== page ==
Windless days spell trouble; BPUB chief IDs grid weakness

The National Weather Service Brownsville/Rio Grande Valley station on Monday issued an excessive heat warning for deep South Texas, which means peak electricity demand as residents try to stay cool.

High temperatures and peak usage at the start of last week, combined with an unusual amount of the state’s generating capacity being offline in part due to mechanical problems, prompted the Electric Reliability Council of Texas to issue an Energy Emergency Alert and plead with Texans in the Valley and elsewhere across the state to reduce their energy usage to avoid rolling outages.

This week, high temperatures and usage were not accompanied by an alert from ERCOT, which on Monday reported a sufficient supply of electricity to serve demand on the grid. A big difference between this week and last week, according to Brownsville Public Utilities Board General Manager John Bruciak, is that now the wind is blowing.

On June 14, the day ERCOT issued its alert, a developing tropical system in the Bay of Campeche (now Tropical Storm Claudette) shut down wind speeds not just along the coast but also in West Texas, effectively removing the more than 20 percent of the state’s electricity generated by wind.

“We’ve got plenty of capacity, it’s just if the wind stops it’s a problem,” Bruciak said. “When you can drive up the coast here and you can’t see any of those blades moving, that’s not a good sign.”

BPUB Chief Operating Officer Fernando Saenz said summer is generally more manageable than winter in terms of sustaining the grid, since demand drops at night, and that the rolling blackouts the state experienced in February have made residents more responsive when ERCOT issues a call to reduce consumption.

“If they listen it really helps,” he said. “I work in an office without the light on. I do my part. I need everybody else to do their part, across the entire state. Nobody wants to be without power, especially when it gets so hot.”

Texas was able to avoid rotating outages last week because residents paid attention to the ERCOT alert, Bruciak said. Whether a similar windless scenario repeats itself this summer, with the National Oceanic and Atmospheric Administration forecasting a busy hurricane season, Bruciak said that “if the wind doesn’t stop and we don’t get anything in the Gulf we should be fine.”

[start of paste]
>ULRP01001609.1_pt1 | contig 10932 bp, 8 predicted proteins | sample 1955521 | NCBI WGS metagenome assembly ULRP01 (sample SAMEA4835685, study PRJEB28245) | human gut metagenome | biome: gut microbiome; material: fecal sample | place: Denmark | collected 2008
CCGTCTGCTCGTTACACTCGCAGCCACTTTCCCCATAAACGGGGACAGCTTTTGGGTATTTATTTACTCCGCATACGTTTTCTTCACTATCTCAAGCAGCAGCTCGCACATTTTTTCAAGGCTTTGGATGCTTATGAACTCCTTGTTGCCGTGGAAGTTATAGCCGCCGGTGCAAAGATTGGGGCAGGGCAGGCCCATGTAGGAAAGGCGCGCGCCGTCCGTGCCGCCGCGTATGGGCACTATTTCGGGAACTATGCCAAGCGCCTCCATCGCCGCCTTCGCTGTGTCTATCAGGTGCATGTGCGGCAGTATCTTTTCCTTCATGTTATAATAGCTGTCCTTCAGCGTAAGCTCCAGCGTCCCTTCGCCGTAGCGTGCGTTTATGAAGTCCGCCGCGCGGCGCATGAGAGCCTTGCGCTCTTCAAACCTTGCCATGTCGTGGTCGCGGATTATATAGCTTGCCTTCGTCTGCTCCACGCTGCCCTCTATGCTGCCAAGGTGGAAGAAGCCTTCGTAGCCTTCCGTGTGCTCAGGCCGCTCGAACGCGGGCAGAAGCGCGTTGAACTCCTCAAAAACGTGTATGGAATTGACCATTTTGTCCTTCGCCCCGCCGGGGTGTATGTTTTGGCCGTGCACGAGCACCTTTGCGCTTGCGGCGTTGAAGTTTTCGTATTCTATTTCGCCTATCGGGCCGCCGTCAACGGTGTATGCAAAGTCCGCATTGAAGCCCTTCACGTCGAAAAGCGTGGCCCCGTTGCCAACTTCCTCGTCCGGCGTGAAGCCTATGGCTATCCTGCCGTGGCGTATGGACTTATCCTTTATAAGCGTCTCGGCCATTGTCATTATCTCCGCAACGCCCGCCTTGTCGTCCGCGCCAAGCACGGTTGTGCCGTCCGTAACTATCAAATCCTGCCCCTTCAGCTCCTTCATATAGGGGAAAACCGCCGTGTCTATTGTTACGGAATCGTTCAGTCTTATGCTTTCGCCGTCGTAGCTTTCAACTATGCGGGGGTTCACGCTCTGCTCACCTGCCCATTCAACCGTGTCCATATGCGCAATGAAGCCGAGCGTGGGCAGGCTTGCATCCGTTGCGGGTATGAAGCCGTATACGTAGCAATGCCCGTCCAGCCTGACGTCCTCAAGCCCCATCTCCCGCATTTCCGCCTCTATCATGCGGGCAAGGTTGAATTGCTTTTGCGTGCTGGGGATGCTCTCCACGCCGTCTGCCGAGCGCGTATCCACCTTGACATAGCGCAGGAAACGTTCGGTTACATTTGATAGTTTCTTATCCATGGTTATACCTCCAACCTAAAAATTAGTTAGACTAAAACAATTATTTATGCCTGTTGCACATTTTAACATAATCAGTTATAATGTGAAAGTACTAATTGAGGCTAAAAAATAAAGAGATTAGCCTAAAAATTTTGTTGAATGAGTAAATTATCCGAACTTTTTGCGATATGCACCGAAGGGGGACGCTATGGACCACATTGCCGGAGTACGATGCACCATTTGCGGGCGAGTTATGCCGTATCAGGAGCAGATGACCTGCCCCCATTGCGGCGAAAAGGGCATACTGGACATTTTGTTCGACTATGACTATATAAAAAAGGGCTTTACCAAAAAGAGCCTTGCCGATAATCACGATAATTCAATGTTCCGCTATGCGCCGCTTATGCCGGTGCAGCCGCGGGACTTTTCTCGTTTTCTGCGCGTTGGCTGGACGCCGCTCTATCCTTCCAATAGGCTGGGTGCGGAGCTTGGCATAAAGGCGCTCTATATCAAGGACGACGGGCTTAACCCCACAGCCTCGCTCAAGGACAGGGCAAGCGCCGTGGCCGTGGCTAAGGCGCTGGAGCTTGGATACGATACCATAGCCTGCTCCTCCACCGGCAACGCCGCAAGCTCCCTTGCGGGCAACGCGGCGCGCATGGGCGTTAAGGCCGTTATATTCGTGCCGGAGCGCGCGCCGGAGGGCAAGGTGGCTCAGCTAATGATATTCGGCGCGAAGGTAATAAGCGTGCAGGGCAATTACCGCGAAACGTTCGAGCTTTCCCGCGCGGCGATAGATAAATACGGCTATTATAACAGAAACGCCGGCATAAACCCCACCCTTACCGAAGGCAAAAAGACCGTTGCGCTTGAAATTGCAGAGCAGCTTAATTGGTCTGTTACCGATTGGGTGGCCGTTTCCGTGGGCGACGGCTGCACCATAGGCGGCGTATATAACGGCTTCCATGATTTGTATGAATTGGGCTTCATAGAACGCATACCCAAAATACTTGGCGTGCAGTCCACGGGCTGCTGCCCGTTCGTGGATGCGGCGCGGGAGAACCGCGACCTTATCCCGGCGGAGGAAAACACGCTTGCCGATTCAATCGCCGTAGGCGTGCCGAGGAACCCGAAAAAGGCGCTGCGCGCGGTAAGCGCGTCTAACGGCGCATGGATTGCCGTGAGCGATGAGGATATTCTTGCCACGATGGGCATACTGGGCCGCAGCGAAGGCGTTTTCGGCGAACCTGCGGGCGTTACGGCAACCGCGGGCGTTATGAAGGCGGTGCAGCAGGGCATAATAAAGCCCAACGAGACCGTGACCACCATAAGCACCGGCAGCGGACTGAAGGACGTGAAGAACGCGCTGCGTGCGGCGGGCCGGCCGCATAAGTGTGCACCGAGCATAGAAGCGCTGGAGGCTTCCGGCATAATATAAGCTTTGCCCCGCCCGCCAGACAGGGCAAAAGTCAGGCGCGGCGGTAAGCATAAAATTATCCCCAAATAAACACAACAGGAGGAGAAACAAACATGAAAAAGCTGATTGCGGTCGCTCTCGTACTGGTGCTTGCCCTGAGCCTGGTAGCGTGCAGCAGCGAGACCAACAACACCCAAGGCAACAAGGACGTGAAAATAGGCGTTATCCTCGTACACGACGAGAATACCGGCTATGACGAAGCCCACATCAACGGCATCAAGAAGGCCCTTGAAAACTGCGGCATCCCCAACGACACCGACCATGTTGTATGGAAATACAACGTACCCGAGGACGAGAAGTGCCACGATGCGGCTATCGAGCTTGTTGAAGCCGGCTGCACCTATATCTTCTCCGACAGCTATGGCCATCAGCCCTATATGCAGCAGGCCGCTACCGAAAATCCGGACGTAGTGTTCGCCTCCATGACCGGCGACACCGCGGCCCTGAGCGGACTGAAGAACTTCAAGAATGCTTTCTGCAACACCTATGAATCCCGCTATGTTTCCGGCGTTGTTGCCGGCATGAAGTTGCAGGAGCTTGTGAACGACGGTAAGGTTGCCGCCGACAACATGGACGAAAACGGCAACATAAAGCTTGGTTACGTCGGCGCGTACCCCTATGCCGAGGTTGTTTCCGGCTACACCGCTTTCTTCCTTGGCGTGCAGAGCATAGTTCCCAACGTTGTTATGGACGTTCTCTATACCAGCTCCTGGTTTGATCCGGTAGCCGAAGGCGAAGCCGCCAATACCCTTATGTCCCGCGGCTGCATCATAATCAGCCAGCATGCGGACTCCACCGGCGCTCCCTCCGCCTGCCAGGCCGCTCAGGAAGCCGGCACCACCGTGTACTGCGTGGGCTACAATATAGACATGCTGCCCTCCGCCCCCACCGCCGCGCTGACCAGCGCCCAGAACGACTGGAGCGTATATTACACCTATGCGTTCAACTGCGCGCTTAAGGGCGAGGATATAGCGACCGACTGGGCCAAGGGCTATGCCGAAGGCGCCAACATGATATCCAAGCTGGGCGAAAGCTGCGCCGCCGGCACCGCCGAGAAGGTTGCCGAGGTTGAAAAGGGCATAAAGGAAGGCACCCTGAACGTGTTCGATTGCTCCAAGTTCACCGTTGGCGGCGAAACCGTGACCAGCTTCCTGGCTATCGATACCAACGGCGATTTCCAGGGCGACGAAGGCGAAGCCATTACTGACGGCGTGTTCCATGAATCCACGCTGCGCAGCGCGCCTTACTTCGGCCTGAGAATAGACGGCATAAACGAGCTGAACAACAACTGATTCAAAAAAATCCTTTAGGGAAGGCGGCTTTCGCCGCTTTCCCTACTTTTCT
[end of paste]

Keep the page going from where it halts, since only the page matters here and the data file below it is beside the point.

One issue is that Texas lacks sufficient natural-gas-powered generation to make up for the drop in supply when the wind stops, he said. While there are plenty of financial incentives for building wind farms, those same incentives do not exist for construction of gas-fired plants, Bruciak noted.

“They’re expensive to build and the people that run them aren’t in the business to lose money,” he said.

Following February’s winter weather disaster, Warren Buffet’s company Berkshire Hathaway pitched an idea to Texas lawmakers: The company would build 10 new gas-fired plants at a cost of $8 billion for weather emergencies. In exchange, lawmakers would impose an extra charge on residents’ electric bills to provide Berkshire with a return on its investment. The plan was rejected.

Bruciak said BPUB’s Silas Ray Power Plant, built in the late ’50s or early ’60s, has been running around the clock during the hot weather even though it’s only meant to serve as a “peaking unit” that comes online in late afternoon when demand spikes. Silas Ray is capable of operating as a full-time “base load” unit, which it originally was, though it’s inefficient and more costly to run compared to newer plants and more wear and tear is inevitable, he said.

Meanwhile, Monday’s bulletin from NWS Meteorologist Brian Mejia reminded South Texas to be especially careful during excessive heat events that will become more common as summer progresses.

Heat preparedness includes drinking plenty of water and wearing loose, lightweight clothing; finding shade or taking breaks inside with air conditioning; applying and reapplying sunblock frequently, according to the bulletin, which also warned resident to “look before you lock.”

“Interior vehicle temperatures can rapidly climb, quickly becoming hazardous to children or pets in the back seat,” the NWS warned.

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